family diversity

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Information about family diversity

Published on March 16, 2009

Author: markwjburke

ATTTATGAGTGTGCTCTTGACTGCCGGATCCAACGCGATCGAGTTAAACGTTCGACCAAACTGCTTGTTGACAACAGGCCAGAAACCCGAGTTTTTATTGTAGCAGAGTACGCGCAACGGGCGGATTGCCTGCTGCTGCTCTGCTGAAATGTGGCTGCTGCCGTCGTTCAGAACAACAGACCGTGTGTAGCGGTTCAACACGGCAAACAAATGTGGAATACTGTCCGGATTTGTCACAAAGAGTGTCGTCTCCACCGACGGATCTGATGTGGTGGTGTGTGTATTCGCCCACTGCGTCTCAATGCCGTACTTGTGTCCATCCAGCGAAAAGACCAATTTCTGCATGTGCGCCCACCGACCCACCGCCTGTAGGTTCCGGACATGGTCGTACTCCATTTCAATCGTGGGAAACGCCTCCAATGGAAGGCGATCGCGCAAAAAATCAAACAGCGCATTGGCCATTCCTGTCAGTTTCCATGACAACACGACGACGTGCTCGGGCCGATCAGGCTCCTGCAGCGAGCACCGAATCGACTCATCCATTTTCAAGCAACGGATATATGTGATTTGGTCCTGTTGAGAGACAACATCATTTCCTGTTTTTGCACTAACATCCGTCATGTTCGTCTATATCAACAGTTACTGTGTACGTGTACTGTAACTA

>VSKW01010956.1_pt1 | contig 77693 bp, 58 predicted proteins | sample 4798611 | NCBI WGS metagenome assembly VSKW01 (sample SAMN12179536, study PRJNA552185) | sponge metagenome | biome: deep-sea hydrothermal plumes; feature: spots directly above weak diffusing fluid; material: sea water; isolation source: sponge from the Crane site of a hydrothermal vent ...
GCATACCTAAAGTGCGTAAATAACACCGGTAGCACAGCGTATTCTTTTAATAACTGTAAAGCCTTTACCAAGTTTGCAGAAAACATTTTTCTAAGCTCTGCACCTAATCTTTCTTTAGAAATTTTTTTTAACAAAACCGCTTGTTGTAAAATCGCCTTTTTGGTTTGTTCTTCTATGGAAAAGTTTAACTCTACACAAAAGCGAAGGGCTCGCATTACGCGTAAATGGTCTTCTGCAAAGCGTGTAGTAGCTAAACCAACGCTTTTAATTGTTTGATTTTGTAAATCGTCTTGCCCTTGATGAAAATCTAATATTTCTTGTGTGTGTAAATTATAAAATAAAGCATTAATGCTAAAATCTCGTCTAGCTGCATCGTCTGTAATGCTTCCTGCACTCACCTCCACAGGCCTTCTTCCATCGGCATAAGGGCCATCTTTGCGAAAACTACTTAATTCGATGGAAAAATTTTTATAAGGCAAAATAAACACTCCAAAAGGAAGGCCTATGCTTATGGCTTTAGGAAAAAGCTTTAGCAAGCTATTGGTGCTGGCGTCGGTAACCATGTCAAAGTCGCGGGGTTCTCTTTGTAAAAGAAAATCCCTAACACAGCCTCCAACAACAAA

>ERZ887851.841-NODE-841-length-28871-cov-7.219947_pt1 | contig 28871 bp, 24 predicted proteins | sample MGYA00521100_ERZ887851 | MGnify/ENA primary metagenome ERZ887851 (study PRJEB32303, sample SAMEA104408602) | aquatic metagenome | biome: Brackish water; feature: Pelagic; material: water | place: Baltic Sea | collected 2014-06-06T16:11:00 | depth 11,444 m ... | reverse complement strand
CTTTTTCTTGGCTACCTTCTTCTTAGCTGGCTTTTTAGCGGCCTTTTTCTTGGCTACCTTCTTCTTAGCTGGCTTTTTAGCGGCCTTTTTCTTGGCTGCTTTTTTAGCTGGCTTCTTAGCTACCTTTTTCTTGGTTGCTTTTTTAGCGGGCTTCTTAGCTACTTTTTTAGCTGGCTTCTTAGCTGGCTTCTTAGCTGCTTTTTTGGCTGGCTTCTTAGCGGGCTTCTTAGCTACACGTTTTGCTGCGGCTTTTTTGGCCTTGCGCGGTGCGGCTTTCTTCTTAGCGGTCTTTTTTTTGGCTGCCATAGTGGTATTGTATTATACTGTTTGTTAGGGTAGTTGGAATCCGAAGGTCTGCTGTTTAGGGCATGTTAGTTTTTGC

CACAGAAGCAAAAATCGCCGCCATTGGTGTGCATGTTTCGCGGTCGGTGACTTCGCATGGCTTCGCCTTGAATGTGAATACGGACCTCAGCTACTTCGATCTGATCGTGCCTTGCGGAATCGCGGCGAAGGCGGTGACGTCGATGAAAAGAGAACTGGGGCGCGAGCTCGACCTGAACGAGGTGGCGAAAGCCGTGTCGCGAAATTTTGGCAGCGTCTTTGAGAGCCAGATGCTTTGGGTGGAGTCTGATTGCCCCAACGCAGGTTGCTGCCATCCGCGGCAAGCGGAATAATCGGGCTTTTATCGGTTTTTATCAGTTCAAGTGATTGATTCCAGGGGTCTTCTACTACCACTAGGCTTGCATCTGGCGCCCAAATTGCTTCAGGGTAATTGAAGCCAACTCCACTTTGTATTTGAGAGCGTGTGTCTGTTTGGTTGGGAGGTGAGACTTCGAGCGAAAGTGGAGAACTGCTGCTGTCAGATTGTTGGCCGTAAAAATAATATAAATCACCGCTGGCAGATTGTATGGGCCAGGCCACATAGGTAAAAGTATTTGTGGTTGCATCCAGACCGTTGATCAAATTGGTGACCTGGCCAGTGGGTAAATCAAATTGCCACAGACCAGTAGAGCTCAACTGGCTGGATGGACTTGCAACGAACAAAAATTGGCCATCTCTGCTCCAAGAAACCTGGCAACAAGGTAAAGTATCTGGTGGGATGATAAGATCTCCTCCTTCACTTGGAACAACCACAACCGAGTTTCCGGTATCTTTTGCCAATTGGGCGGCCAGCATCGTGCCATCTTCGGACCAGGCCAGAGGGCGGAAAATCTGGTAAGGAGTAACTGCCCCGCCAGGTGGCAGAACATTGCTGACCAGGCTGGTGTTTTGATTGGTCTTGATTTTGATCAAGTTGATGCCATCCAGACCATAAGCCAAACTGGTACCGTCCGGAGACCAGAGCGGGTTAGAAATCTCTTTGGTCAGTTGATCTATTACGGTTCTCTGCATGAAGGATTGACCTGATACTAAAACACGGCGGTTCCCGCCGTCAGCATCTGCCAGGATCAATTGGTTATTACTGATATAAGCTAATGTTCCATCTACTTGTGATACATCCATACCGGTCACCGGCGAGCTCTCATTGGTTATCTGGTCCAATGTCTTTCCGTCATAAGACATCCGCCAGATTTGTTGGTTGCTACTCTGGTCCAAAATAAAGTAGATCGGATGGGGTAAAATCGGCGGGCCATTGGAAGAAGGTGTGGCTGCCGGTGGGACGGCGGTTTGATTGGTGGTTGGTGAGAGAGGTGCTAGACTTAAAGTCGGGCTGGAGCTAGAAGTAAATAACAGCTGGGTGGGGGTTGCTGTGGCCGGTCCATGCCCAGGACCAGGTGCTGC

Slide 2: The diversity of family life All over the world processes of globalisation are making urban spaces more homogenised-it is in these spaces that the face of lives are becoming less diverse. However the reality is that within these spaces the nuclear family has acquired characteristics of complex and increasing diversity. Mr.Burke 08 Slide 3: RN Rapoport and R Rapoport note that only a minority of nuclear families resemble the nuclear family ideal. And argue that family life in the UK is characterised by diversity because people live in a range of family types Firstly Extended families with 3 generations living under the same roof or very close by can still be found in some white working class and ethnic-minority communities e.g. sikhs. Secondly Some modern nuclear families are ‘privatised’ and ‘relatively isolated’ from kin. Thirdly Some nuclear families are part of a modified extended family network in which they offer material and emotional support to each other Slide 4: Fourthly Single-person households are growing in number as increasing numbers of young women elect to live alone; sociologists call this ‘creative singlehood’ Fifthly Is fifthly even a real word???? Diversity can be seen in domestic arrangements in that most nuclear families in the UK are now ‘dual-career’ families although some retain the traditional division of labour, while others may have reversed it entirely as men become house-husbands Slide 5: It should be obvious to most people that the make up of Britain’s family structure is changing. In pre industrial Britain large nuclear families and extended families supported each other in a ‘dual role’ function However small families are now the norm A quarter of all children in Britain are the only child in their household A further 50% of all children live in a family with only one other child Larger families containing four or more children are now quite rare in most parts of the country, Although in 5% of voting wards more than a fifth of children live in such families Therefore looking at this from a functionalist perspective Slide 6: the family in modern industrial times is now isolated and nuclear. Today we will try mainly to focus on The case against the isolated nuclear family The Rapoport Study which details organisational diversity. Eversley and Bonnerjea who detail regional diversity. Peter Wilmott who sees 3 types of extended family. The growth of the Single Parent Family. Ethnic minority family diversity. Gay Couples. Slide 7: Open Pg 67 of your books. Look at the following table and discuss what it tells us about family diversity? The Case Against the Isolated Nuclear Family The extended family is in fact still as important as ever, in fact some argue more so. Only 29% of families in 2001 were classed as living in a nuclear unit, so therefore family diversity is obviously apparent. Slide 8: McGlone et al Family remains an important source of help and support Contacts still kept even though far apart Class differences still apparent – working classes are more likely to keep in touch than middle class Due to unemployment, poverty, caring for the elderly the working class Finch Golden age of family in pre-industrial times not necessarily true, (didn’t look after sick and elderly) Kin relationships remain just as special, people feel a greater sense of duty to their family more than anyone else Interdependence is just as important and reliance in kin is seen as last resort Women keep greater ties than men Each family is different, everyone has their own rules Slide 9: Rosser and Harris and Bell Studies of Swansea Lived in nuclear families but still maintained close contact with kin through telephone, letters and visits Bell found father/son ties were most important in providing help for young families in need of financial support The Modified Extended Family Various sociologists have described a new type of extended family. Litwak – a collation of nuclear families in a state of partial dependence Allan – modified elementary family – consists of an inner circle of wives, husbands, parents and children Willmott – most common family form. Made up of two or more related families who cooperate with each other even if they live some distance apart Slide 10: Rapoport, Rapoport and Fogarty Identified 5 types of family diversity in Britain:- ORGANISATIONAL DIVERSITY i.e. diversity in terms of family structure, household type, the division of labour in the home etc. CULTURAL DIVERSITY i.e. diversity in the family due to religious and ethnic influences.There is a link here to education and Cultural Capital CLASS DIVERSITY - there are differences between the middle and working classes in terms of adult relationships, the socialisation of children etc. Some believe that middle class parents are more likely to be child centred. LIFE - COURSE DIVERSITY – different stages in the family life cycle generate different patterns of structure, e.g. newly weds without children have a different structure and life style to those with dependent children. COHORT DIVERSITY – cohort refers to specific periods of time through which the family has passed which might have a direct effect on structure – e.g. unemployment in the 1980’s would have led to a smaller family structure. Slide 11: Read sections 5.1 and 5.2 Pg. 66, 67, 68. Any issues ? Then Working in groups of 3’s you will be allocated a particular family type to write a story about. The story will be about a young boy named Tarquin. We will follow Tarquins’s life as he moves from birth to death moving in and out of different family types. You will need to write an interesting story to explain how Tarquin is in the family position that you have been allocated. The stories along with a colourful picture will be placed on the wall in a timeline so make sure they are PRETTY. Slide 12: Eversley and Bonnerjea E.&B. believe that diversity typifies the modern family, pointing out six types of REGIONAL DIVERSITY, namely:- the “sunbelt” – i.e. affluent south typified by the upwardly mobile two parent family; The “Geriatric Wards” i.e. coastal areas populated by retired couples e.g. Brighton; The old declining industrial areas of the north typified by traditional extended family structures; The inner city – typified by single parent families and ethnic minority variations; The “newly declining industrial areas” of the Midlands, dominated by diverse structures; Rural areas – typified by extended families. Slide 13: Peter Wilmott Wilmott in a more recent study of North London argued that three types of EXTENDED FAMILY could be discerned, namely:- The Local Extended Family in fact 1 in 8 families still matched the old traditional extended pattern of relative living either with or near to children. The Dispersed Extended Family– one half of all families matched this pattern where wider kin might live over a hundred miles away yet close links are maintained through the car, phone, letters etc. In short, when help is needed the family is still there. It is interesting to note that Parsons would reject this as being a typed of extended family – he would still see the geographical distance as meaning it is isolated and nuclear. The Attenuated Extended Family – in which, for instance, single people might move away as students, but will, of course return to the family at regular intervals. Do you fit into any pattern so far- discuss and note down which and why? Slide 14: Pg 68 and 69- lets explore the single parent family. Short clip of shameless, where the lone mum is being ‘nicked’ by the police. DO you think the lone parent is Widowed (Death of a partner) on her own due to the ending of a marriage the ending of a co-habitation was the baby born to a never married, non co-habiting lone parent Slide 15: Hands up how many of you think it was the last choice? Does this effect your opinion of her? How does society treat lone parents? What support networks are apparent for her? Is she from a nuclear family? Is her family ideal-cereal packet ideology. Slide 16: We shall now spend some time exploring Types of lone parents and trends in lone parenthood Slide 17: Explaining the trends………………… Why has lone parenthood increased so rapidly over the last 35 years? Activity 23 to be completed